Foreign Terrorist Fighters: In the Home Secretary’s words in her published response to my predecessors final annual report, the response being received in July 2017: ’UK-linked individuals who travel to fight in Syria and Iraq pose a clear threat to our country’s security, and we continue to work at a national and international level to mitigate the risk they pose.’ ‘For those who nonetheless still aspire to travel to the region and engage in terrorism-related activity we have a range of tools to disrupt their travel and to manage their return. This includes using the Royal Prerogative to remove passport facilities, using Temporary Exclusion Orders to manage their return, or when they are in the UK imposing travel restrictions and other measures through Terrorism Prevention Investigation Measures. Anyone who returns from the region must also expect to be examined by the police to determine if they have committed criminal offences, and there have already been several successful prosecutions for those who have returned. Whether or not returners are prosecuted, we will take further action to understand and mitigate the risks they pose. This could include providing intense monitoring and psychological support through a de-radicalisation programme.

Pausing here, it is right to acknowledge that I have received  criticism for daring to suggest that not all who return from Syria or Iraq will end up facing prosecution in our criminal courts. When I pointed out this fact, being nothing more than I have just read out from the Home Secretary, some newspapers inaccurately reported that I had said that no returning jihadi should  be prosecuted. That is not what I said. I maintain an Independent Reviewer website on which you can read what I have actually said, so please check there.

I am very clear that we need a range of legal mechanisms to deal with those who return from conflict zones. Criminal prosecution, whilst inevitable for any and all who are found to have committed criminal offences whilst abroad, is not the only solution to a complex problem. We need flexible and creative solutions in this vital area. By and large, it remains my view that the legislation  and policy solutions are already in place, and the Home Secretary’s words which I have just quoted confirm as much. So new laws are only necessary as a last resort.

Now a brief return if I may to threat levels.

It is interesting to note that the UK threat level was elevated from Severe to Critical twice only last year, namely for a period of approximately 48 hours very shortly after the Manchester Arena attack, and for a like period after the discovery of a partially-detonated explosive device on a London Underground train at Parsons Green. The first was a reaction to the newly-commenced investigation led by Greater Manchester Police, and the move upwards from Severe to Critical was justified because in the earliest days of that investigation it was unknown whether the perpetrator Abedi was a lone actor – to use the current phrase – or part of a wider conspiracy. The level of sophistication to the Arena attack – a large improvised explosive device, assembled from parts which were gathered over time and stored ready for use – justified an assessment which was absent after Westminster Bridge, Finsbury Park and even London Bridge, the first two of which were lone actors, and the third albeit multi-handed was rapidly contained by the Metropolitan Police. The second elevation of the threat level was for the same reason as in Manchester, namely a police manhunt for the perpetrator of the Parsons Green attack.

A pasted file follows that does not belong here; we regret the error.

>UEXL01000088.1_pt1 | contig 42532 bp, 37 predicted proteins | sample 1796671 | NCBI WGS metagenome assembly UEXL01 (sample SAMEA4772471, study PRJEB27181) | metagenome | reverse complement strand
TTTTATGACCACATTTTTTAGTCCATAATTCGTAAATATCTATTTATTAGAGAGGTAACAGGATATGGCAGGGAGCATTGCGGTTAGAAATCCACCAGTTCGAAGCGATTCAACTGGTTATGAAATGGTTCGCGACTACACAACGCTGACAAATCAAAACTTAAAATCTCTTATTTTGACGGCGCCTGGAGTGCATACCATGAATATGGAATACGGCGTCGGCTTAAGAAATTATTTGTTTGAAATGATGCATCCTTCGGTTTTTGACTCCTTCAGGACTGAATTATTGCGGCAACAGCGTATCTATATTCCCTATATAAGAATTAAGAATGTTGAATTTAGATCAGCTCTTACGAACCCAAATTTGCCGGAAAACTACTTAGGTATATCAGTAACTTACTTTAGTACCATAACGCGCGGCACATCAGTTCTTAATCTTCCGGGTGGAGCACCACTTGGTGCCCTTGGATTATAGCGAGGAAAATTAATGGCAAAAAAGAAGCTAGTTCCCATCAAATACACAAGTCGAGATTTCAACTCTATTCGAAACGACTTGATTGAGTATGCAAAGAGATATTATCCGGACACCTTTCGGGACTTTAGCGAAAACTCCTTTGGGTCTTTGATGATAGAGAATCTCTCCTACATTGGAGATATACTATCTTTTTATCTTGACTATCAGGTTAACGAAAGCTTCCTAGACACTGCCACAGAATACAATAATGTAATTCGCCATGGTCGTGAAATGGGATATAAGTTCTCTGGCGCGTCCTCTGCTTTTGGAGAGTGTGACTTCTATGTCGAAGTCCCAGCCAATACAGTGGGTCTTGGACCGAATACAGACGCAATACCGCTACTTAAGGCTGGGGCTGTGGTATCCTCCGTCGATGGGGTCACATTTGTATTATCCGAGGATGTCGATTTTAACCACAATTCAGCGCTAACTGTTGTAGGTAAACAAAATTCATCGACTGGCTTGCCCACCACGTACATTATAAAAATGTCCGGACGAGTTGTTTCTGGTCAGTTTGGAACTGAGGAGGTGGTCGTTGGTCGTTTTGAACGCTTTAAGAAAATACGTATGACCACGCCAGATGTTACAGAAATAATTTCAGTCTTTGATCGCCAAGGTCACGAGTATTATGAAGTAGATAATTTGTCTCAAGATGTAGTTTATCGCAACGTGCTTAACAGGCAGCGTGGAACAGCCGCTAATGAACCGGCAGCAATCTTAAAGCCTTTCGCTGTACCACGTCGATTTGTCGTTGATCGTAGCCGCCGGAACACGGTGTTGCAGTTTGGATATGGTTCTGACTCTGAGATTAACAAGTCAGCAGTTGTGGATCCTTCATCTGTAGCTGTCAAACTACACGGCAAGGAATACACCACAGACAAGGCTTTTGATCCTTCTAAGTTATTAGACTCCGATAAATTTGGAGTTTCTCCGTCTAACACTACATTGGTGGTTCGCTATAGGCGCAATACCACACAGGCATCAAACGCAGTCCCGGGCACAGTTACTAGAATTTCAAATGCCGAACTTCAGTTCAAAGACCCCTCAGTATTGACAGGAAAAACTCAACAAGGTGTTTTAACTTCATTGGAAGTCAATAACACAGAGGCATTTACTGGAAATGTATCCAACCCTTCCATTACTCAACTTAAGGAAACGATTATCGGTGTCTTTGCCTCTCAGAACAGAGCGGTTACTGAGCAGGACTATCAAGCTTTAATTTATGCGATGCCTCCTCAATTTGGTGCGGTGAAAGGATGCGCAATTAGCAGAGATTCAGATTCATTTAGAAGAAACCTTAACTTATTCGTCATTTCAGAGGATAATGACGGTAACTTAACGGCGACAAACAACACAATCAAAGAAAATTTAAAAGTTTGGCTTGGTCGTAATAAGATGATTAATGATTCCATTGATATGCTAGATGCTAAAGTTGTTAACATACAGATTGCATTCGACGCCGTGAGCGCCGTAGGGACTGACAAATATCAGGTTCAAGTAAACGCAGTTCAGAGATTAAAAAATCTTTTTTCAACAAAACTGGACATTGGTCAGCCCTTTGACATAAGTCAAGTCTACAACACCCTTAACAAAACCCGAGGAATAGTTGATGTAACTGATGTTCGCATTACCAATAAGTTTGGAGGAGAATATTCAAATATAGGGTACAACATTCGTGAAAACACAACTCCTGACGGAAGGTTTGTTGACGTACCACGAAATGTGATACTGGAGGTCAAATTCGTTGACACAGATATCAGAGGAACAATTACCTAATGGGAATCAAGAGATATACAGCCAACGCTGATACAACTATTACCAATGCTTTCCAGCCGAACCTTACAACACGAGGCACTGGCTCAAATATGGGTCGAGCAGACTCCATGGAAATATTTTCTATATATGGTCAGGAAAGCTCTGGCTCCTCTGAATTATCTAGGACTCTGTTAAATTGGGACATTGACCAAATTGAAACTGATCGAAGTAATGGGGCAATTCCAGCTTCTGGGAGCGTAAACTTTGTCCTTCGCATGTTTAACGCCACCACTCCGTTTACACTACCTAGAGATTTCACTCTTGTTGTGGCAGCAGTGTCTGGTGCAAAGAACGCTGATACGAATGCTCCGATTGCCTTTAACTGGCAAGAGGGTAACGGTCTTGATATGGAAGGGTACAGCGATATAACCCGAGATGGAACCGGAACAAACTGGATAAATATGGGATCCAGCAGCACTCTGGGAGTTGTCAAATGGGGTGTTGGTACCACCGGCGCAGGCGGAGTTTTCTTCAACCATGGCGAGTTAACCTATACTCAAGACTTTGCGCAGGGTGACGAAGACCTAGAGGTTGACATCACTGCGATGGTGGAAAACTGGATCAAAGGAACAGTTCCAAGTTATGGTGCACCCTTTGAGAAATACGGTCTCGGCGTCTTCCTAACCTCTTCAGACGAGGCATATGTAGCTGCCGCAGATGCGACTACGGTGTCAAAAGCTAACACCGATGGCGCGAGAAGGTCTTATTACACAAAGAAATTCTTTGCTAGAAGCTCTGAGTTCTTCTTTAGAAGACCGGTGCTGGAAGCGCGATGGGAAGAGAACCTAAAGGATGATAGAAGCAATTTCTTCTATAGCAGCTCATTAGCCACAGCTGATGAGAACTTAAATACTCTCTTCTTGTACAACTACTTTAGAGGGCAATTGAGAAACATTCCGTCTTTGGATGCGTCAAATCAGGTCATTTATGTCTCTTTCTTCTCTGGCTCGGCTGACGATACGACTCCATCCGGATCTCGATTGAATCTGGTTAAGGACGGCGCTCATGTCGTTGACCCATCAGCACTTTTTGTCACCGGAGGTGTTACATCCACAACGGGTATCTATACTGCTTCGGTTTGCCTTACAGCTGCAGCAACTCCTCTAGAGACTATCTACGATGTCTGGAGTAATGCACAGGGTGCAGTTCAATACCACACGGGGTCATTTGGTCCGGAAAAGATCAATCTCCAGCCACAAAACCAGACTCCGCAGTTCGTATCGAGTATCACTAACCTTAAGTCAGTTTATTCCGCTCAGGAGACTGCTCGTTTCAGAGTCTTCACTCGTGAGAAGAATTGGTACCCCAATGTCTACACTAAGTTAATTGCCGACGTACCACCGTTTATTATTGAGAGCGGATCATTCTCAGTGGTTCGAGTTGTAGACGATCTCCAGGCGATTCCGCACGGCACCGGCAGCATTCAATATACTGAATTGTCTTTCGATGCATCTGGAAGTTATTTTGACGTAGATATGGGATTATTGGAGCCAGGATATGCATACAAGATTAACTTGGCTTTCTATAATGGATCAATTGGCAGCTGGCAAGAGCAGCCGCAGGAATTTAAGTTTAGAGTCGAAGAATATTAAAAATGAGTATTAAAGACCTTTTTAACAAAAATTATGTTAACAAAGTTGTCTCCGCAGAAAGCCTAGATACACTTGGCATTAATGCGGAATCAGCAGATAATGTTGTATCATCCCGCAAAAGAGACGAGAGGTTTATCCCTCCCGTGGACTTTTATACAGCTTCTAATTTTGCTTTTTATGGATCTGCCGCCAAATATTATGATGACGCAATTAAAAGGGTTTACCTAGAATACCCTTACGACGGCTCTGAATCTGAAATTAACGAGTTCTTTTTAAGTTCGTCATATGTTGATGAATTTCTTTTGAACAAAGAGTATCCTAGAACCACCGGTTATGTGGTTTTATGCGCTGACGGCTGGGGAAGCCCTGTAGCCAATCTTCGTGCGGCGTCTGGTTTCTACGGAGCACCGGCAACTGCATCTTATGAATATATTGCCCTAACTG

The short-term elevation of the UK national threat level from Severe to Critical is not the same as declaring a state of emergency, which would almost certainly require a derogation from Article 15 of the ECHR. We have seen such a derogation elsewhere in Europe, namely in France after the attacks in Paris in November 2015 which included the Bataclan theatre. That state of emergency remained in force without interruption for almost exactly two years, in fact until 31st October 2017 when it expired and was not renewed. However, we should note that although the state of emergency in France has lifted, the national Parliament has sought to enact many of the emergency provisions, therefore ‘normalising’ what were introduced as emergency measures. That is the subject matter for an entire lecture on its own…

So what is the new threat, in the world as we find it in 2018?

Both in this country and in parts of mainland Europe in particular, we have been seeing a move away from the use of Improvised Explosive Devices (IEDs) and the slightly more ‘sophisticated’ attacks of the past decade, and to the emergence of ‘lone actors’, deploying low-cost, low sophistication attacks, often after they have been exposed to online propaganda and/or radicalised online. This has been accompanied by, even enabled by, the rapid and recent expansion in online communications platforms, which are now used by terrorists. Not so many years ago, those planning terrorist attacks were still using text messages or Blackberries, they were meeting in person in each others homes, in local open spaces, and during shopping trips for the everyday items they needed to make the IEDs they planned to deploy. And, equally important, there would usually be clear influence exerted over would-be terrorists by radicalisers or trainers, those who spent time with their acolytes inspiring them to take life and even to end their own life in so doing.